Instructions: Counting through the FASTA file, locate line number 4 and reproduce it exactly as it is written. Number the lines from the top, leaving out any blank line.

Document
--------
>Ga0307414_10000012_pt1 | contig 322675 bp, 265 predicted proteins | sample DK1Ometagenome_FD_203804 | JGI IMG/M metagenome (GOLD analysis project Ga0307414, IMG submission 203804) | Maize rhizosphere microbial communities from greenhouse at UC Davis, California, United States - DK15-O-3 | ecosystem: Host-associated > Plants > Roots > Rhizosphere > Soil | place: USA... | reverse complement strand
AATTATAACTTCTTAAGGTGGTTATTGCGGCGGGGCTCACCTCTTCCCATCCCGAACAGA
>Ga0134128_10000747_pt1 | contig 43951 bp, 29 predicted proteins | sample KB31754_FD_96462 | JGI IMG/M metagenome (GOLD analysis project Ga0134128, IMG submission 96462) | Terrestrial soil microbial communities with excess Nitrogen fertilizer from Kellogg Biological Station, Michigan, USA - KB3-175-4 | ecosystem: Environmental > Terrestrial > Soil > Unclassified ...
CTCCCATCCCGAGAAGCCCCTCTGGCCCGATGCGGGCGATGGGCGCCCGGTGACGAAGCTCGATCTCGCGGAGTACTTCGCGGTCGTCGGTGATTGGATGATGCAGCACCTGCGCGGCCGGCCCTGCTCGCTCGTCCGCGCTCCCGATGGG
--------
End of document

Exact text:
CTCCCATCCCGAGAAGCCCCTCTGGCCCGATGCGGGCGATGGGCGCCCGGTGACGAAGCTCGATCTCGCGGAGTACTTCGCGGTCGTCGGTGATTGGATGATGCAGCACCTGCGCGGCCGGCCCTGCTCGCTCGTCCGCGCTCCCGATGGG